Scientists do not know much about the behavior of these deep-sea dwellers. They are so well-adapted to crushing pressure and freezing temperatures that when they rise to the surface, their bodies disintegrate due to the changes in heat and pressure. The good news is that their bones do not disintegrate, and researchers can study them.
Sea snails swim against the rapid currents on the ocean floor and float while hunting for food. When they need to rest, they use their pectoral fins with suction ability to attach themselves to stationary objects on the sea floor.
Snailfish are carnivorous animals. Their diet hinges mostly on its size and development stage. Baby snailfish in their larval stages eat many different tiny animals. They feed on copepods, amphipods, and plankton. As juvenile snailfish, their diet is categorized into 28 groups.
The adult snailfish diet includes krill, crustaceans, fish, gammarids, natantian decapods, amphipods, and many more sea critters.
Snailfish that measure about 2 inches and under mostly feed on gammarids, while those that are greater than 4 inches mainly eat natantian decapods. The sea snails that are over 6 inches in length have more fish in their diet than the others.
Habitat and Population
Snail fish are prevalent and widely distributed across the world’s oceans, from the Arctic to the Antarctic. They are cold-water fish. Even species that live in tropical and subtropical zones are very deep under the water where the temperatures are below freezing.
However, they are not deep-water fish across the board. They can occupy regions of various depths, ranging from shallow water to over 26,000 feet below sea level. For example, Liparis liparis inhabits ocean shores while other species such as some of the members of the genus Careproctus, dwell in the deep. Some species inhabit trenches in countries like Japan, Peru, and Chile.
The deepest living species ever recorded is the Pseudoliparis swirei, or the Mariana snailfish, which lives in the Mariana Trench, 26,716 feet below sea level. This dark, cold, deep-sea zone is known as the Hadal Zone and many new species of snailfish discovered here were dubbed Hadal snailfish and “ethereal” snailfish.
Most of the snailfish species are listed as Deficient Data on the IUCN Red List of Threatened Species, meaning not enough data has been collected to ascertain their population. However, some of the species are Least Concern.
Reproduction and Lifespan
There are over 400 species of snailfish, and their reproductive habits vary. However, all snailfish lay eggs that are larger than those of most other fish. The spawn size largely depends on the species of the fish in question.
Snailfish typically lay their eggs on solid surfaces including aquatic plants such as kelp, cold-water corals, and rocks. It is usually the job of the male snailfish to protect the eggs. In some species, such as Careproctus ovigerus, the males practice mouth-brooding by carrying the eggs around in their mouth.
Careproctus rhodomelas is a batch spawner and consistently lays batches of eggs throughout its reproductive life.
Some species of snailfish go for a more parasitic method of reproduction wherein they lay eggs in the gill cavities of king crabs.
Snailfish offspring grow quite fast after they hatch into larvae, reaching adulthood in a short time. Most of the time, however, they don’t live past a year. Some of them do, and can live for more than a decade.
Predators and Threats
Because of its deep-sea marine habitat, the snailfish does not have predators. In fact, it is a top predator in its location.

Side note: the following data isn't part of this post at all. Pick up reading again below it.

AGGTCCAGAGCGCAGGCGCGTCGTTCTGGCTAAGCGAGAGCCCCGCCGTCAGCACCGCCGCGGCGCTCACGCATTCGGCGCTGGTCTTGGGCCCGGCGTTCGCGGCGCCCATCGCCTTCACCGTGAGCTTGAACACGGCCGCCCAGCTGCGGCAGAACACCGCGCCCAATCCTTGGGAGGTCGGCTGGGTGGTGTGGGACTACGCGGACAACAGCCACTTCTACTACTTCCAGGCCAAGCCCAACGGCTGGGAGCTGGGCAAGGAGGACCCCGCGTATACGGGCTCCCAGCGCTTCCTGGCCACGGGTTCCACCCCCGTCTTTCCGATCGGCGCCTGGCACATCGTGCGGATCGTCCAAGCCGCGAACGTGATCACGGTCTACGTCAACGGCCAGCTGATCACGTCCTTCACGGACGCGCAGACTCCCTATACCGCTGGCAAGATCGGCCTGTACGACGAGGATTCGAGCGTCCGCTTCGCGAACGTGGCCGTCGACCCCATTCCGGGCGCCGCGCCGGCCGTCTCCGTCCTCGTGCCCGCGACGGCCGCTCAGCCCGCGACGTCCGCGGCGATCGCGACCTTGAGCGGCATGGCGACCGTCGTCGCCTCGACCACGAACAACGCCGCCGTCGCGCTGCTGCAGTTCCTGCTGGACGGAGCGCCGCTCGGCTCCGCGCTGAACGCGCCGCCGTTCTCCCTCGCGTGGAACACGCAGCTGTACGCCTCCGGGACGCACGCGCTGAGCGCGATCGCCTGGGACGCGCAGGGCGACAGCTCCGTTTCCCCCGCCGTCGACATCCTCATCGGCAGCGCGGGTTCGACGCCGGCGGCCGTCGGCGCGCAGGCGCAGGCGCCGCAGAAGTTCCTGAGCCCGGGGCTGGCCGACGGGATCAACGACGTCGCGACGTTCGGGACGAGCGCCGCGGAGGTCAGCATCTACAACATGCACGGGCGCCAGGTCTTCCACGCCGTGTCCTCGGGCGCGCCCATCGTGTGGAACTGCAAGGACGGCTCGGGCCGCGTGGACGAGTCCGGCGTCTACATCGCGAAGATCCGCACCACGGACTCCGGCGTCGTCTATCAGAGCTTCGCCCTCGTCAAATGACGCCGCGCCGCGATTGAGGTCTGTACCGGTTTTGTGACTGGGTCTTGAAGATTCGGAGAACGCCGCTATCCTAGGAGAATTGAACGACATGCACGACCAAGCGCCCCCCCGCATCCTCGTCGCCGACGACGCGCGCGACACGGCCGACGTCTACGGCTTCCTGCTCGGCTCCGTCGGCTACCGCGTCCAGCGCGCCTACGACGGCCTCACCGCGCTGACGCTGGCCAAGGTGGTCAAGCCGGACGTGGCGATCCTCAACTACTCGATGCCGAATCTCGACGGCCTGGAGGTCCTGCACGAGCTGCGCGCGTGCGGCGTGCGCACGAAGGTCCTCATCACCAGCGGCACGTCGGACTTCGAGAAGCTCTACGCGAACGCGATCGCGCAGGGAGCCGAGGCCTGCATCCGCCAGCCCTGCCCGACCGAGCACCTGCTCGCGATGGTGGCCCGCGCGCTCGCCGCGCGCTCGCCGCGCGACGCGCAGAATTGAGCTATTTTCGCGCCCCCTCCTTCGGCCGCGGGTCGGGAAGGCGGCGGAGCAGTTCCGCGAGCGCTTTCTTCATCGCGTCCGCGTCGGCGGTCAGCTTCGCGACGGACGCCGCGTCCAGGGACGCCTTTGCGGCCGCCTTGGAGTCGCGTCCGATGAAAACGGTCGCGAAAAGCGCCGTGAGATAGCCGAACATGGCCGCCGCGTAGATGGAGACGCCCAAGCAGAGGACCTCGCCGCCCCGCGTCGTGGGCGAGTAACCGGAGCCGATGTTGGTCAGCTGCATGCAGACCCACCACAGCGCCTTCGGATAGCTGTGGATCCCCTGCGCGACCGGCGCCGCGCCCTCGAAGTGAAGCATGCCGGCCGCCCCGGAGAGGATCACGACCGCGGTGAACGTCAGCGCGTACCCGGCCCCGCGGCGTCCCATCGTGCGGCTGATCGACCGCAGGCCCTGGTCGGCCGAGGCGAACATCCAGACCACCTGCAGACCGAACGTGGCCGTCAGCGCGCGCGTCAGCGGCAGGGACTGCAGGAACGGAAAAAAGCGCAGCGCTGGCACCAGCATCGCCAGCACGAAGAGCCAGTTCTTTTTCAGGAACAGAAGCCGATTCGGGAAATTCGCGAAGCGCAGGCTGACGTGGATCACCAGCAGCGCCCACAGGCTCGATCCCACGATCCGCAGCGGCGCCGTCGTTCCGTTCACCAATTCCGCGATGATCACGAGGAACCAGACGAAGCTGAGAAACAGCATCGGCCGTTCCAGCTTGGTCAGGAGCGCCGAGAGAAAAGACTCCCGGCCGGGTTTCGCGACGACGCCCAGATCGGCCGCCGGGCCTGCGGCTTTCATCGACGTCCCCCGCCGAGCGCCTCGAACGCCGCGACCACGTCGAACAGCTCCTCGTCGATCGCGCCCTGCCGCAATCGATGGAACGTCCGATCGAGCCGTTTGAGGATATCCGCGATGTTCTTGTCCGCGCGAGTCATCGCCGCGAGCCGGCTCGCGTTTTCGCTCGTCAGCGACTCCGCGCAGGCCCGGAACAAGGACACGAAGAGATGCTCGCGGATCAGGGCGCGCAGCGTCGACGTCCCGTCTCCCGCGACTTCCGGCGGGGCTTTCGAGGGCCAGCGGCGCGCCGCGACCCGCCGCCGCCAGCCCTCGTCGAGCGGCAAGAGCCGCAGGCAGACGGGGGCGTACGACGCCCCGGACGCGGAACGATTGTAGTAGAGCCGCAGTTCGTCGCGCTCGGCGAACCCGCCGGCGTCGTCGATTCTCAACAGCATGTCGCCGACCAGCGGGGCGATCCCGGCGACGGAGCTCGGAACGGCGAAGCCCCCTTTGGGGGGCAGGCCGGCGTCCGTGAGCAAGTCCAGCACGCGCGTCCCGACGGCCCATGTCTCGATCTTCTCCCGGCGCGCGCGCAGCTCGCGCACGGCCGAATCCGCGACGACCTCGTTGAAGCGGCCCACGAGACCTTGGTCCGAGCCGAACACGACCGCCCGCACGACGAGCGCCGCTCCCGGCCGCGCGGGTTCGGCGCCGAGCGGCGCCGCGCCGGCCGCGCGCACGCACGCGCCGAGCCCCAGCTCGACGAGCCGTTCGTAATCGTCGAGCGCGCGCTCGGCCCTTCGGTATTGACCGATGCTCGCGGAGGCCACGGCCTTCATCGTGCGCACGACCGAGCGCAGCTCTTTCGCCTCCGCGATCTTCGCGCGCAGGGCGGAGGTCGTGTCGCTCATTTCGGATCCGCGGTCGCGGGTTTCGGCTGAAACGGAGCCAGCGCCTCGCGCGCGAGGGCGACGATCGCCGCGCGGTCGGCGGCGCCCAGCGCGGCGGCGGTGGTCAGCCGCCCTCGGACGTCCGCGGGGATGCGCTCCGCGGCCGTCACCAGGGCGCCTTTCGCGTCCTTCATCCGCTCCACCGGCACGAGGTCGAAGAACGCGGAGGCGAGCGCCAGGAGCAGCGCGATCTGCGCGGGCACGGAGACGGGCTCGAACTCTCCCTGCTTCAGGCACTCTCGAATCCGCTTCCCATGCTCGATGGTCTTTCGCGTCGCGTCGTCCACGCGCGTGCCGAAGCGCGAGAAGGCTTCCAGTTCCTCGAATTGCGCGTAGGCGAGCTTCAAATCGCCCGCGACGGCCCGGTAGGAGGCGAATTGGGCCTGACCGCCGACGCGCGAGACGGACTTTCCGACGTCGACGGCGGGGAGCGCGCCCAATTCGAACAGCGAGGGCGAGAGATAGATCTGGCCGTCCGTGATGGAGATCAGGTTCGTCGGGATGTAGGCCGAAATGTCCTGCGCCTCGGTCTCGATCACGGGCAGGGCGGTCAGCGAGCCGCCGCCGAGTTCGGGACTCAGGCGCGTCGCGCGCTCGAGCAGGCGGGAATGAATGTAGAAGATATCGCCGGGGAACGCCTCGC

Ocean pollution and climate change are very real threats that could potentially harm the snailfish population. Harsh chemicals and the practice of disposing of non-biodegradable human waste such as plastics into the ocean adversely affects the flora and fauna of the environment. Also, the majority of snailfish live strictly in the freezing cold temperatures of the deep sea so climate change also has a negative impact on their habitat.
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Snailfish FAQs (Frequently Asked Questions)
Do snailfish have scales?
No, snailfish do not have scales. They have gelatinous bodies with smooth or prickly loose skin.
How many species of snailfish are there?
There are about 410 species of snailfish, but the actual number is much higher. This is because there is a slew of species that are yet to be classified.
Can I have a snailfish as a pet?
Absolutely not. Snailfish live in incredible depths thousands of feet below. There is no guarantee that they will even make it out of the ocean alive because they are known to “explode” upon contact with the surface. Also, you cannot provide the atmospheric pressure and freezing temperatures required to keep them alive and comfortable.
What do snailfish eat?
Baby snailfish in their larval stages eat many different tiny animals. They feed on copepods, amphipods, and plankton. As juvenile snailfish, their diet is categorized into 28 groups.
The adult snailfish diet comprises krill, crustaceans, fish, gammarids, natantian decapods, eat amphipods, and many more sea critters.
What eats snailfish?
Snailfish typically do not have predators. They are the top predators in their deep-sea habitat.
What Kingdom do snailfish belong to?
Snailfish belong to the kingdom, Animalia.
What phylum do snailfish belong to?
Snailfish belong to the phylum, Chordata.
What class do snailfish belong to?
Snailfish belong to the ray-finned fish class, Actinopterygii.
What order do snailfish belong to?
Snailfish belong to the order, Scorpaeniformes.
What family do snailfish belong to?
Snailfish belong to the family, Liparidae.
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- Ocean Conservancy, Available here: https://oceanconservancy.org/blog/2022/05/26/slimy-scaleless-snailfish/
- Wikipedia, Available here: https://en.wikipedia.org/wiki/Snailfish
- Wikipedia, Available here: https://en.wikipedia.org/wiki/Scorpaeniformes
- Britannica, Available here: https://www.britannica.com/animal/snailfish